Fettered by a raspberry?

October 23, 2017 | 00:00
Image: adapted from Shutterstock original
Image: adapted from Shutterstock original
“Boy what did you expect?” … ”Saw it coming for years!” … “Learn to live with it!” …  “Serves them right!” are just some of the bold and unwavering comments I heard from technically involved people around me, after the recent worldwide ransomware attacks on (mostly) corporate computer systems. Responses like these are typical for engineers who never seem astonished or offended by what a “system” does or fails to do because it was all in the specifications, right?

These attacks were, are, and will be, associated with PCs and PC systems any consumer will instantly recognize as “that computer stuff” and suddenly you may feel anxious about the three laptops and two desktop PCs in your home. Proud as you may be to have extended your Raspberry Pi, BeagleBone, or Arduino with so many bells & whistles it’s actually turned into a little PC, you should at least consider the danger of the system fettering you and your data through … ransomware of the embedded flavour.

Is it farfetched? Maybe for the hobby platforms I just mentioned. I do see though increasing numbers of embedded systems getting equipped with remote access options for diagnostics or data mining purposes. Using that dirt cheap and oh so accessible ESP8266 to provide Internet connectivity on a legacy embedded system in fact opens it up to any server, PC or smartphone on the Internet, making it a potential target for hackers. The danger may not just come from the bad world out there — oops, there are bootloaders and especially secondary bootloaders that allow programming over CAN and Ethernet... from a “harmless” device installed on-site by a “friendly developer”.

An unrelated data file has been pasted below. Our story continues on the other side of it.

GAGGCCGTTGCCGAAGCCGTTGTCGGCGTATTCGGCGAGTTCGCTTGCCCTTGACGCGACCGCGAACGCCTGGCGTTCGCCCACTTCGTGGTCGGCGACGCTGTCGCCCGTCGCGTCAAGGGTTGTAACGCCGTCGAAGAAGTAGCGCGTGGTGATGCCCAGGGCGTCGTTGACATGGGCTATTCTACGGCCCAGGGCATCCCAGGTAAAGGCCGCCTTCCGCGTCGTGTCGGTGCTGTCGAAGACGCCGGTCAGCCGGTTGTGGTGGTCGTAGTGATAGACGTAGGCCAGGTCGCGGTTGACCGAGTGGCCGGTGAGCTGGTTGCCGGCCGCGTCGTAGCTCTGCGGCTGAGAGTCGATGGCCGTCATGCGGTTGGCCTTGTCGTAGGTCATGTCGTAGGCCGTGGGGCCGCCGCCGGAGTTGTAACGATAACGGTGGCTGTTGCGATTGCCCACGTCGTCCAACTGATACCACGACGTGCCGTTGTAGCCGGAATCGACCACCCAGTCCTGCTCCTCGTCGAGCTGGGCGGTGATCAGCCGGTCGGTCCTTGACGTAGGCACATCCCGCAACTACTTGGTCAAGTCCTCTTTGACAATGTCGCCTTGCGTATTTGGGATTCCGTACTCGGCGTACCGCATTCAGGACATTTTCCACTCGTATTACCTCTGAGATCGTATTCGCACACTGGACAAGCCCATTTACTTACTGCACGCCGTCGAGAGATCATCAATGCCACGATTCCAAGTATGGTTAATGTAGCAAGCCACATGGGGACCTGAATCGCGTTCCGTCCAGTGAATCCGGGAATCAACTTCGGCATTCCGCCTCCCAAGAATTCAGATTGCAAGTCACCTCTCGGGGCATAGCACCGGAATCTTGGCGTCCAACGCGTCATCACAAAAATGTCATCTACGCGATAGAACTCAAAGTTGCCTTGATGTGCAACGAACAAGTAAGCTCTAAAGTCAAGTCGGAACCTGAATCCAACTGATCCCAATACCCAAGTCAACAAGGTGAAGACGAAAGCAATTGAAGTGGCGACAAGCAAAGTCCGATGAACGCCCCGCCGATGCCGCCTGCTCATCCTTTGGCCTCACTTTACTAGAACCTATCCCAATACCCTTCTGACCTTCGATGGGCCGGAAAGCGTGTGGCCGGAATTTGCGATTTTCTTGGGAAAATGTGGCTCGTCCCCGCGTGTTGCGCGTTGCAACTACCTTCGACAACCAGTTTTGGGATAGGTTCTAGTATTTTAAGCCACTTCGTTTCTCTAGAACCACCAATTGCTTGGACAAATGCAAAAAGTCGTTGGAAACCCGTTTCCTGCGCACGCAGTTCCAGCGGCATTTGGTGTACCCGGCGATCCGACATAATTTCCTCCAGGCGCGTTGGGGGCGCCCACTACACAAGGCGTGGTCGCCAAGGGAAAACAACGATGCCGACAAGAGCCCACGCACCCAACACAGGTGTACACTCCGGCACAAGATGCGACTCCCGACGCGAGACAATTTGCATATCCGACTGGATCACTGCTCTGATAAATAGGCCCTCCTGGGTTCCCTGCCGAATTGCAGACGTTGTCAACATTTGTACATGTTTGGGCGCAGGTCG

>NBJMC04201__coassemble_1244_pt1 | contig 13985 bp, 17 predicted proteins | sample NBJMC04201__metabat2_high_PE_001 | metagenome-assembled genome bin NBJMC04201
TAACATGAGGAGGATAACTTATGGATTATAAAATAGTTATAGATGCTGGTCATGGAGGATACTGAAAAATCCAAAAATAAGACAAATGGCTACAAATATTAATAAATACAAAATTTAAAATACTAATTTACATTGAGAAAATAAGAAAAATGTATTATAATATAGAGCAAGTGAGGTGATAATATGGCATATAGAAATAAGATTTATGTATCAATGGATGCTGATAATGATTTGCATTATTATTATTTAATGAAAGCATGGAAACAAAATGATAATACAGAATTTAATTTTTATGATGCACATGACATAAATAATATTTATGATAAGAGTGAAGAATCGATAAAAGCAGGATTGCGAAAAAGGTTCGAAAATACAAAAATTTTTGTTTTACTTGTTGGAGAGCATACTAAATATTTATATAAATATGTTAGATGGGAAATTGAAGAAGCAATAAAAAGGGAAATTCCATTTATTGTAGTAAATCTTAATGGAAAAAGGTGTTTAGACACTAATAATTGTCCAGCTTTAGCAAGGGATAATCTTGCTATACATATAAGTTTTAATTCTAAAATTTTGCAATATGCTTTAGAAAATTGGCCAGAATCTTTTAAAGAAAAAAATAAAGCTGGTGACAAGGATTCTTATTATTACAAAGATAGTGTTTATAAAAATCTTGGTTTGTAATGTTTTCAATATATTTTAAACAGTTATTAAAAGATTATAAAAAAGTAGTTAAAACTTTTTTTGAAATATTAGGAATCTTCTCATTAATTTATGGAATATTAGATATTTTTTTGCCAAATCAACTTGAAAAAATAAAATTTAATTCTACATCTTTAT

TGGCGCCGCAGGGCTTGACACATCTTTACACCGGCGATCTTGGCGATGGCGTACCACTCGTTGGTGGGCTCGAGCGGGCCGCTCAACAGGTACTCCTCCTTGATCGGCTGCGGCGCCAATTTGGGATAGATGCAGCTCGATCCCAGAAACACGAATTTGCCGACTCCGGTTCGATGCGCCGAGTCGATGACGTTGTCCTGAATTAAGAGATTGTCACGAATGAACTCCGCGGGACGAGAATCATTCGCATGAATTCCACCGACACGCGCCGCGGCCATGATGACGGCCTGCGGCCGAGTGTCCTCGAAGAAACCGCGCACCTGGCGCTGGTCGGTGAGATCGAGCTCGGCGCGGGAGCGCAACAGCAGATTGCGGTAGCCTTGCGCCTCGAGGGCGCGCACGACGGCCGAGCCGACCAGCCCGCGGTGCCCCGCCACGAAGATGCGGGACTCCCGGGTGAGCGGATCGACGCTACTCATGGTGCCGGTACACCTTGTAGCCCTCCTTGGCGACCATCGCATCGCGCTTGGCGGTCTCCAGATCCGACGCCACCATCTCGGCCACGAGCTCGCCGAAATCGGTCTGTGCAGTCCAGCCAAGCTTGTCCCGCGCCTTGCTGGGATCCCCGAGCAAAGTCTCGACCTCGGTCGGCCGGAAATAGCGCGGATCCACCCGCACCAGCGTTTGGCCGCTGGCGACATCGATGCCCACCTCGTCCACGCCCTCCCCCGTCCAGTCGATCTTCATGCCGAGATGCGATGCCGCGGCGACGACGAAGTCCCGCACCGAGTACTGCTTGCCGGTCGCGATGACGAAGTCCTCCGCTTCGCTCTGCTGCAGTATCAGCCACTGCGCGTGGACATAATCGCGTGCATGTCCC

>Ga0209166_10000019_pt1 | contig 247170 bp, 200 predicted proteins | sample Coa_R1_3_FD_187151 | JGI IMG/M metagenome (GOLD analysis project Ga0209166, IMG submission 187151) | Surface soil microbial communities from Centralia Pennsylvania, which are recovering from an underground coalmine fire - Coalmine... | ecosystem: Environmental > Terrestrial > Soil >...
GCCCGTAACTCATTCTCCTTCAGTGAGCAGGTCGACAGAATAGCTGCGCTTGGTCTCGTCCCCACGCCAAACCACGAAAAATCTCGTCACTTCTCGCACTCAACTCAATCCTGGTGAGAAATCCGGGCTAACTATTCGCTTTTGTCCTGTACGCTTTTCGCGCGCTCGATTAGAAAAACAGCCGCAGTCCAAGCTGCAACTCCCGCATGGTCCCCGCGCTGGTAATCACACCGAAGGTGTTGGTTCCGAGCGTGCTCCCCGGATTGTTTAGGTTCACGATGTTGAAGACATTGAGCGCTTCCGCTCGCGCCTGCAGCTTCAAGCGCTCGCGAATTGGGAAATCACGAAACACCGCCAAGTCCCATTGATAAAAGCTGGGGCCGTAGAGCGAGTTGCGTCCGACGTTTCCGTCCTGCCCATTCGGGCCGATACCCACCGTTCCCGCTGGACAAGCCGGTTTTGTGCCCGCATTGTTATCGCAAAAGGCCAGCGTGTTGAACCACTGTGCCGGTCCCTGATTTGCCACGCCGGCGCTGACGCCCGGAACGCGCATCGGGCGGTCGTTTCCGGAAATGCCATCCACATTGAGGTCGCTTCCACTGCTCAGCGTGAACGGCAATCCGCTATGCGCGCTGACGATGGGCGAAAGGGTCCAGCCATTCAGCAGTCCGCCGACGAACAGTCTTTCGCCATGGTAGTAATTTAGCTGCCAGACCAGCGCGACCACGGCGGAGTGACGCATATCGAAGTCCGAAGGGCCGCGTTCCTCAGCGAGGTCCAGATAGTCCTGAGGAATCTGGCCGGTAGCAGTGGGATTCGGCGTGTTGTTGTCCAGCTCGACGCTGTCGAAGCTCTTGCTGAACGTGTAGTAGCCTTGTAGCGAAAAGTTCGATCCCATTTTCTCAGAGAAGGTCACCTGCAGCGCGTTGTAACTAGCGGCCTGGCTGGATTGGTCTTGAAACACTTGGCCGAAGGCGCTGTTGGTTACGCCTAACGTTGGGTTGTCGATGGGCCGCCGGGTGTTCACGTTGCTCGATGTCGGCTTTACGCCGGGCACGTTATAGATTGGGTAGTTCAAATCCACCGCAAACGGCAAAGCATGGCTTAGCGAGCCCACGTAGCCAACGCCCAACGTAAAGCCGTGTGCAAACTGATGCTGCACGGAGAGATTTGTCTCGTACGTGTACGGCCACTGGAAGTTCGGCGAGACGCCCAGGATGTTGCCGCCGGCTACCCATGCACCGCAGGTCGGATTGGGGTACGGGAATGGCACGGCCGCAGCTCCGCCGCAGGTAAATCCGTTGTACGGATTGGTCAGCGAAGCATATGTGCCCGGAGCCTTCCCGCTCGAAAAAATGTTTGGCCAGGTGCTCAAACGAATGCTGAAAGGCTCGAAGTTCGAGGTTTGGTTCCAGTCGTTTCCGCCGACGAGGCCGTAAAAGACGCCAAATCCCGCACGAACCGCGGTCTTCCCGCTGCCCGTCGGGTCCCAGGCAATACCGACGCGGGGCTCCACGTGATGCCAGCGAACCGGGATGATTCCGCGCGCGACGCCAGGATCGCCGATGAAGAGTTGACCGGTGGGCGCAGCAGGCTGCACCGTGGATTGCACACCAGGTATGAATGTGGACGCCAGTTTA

What do you think? Should we proceed to install security measures against ransomware on our microcontroller systems by default? Does your embedded system no matter how small or powerful, hold critical data or are you just flashing an LED or mining bitcoins — sorry… data? Please press the Add a comment button below.

About Jan Buiting

Jan Buiting (1958) has been active in electronics and ways of expressing it since the age of 15. Attempts at educating Jan formally have so far yielded an F-class radio amateur license, an MA degree in English, a Tek Guru award, and various certificates in ele... >>

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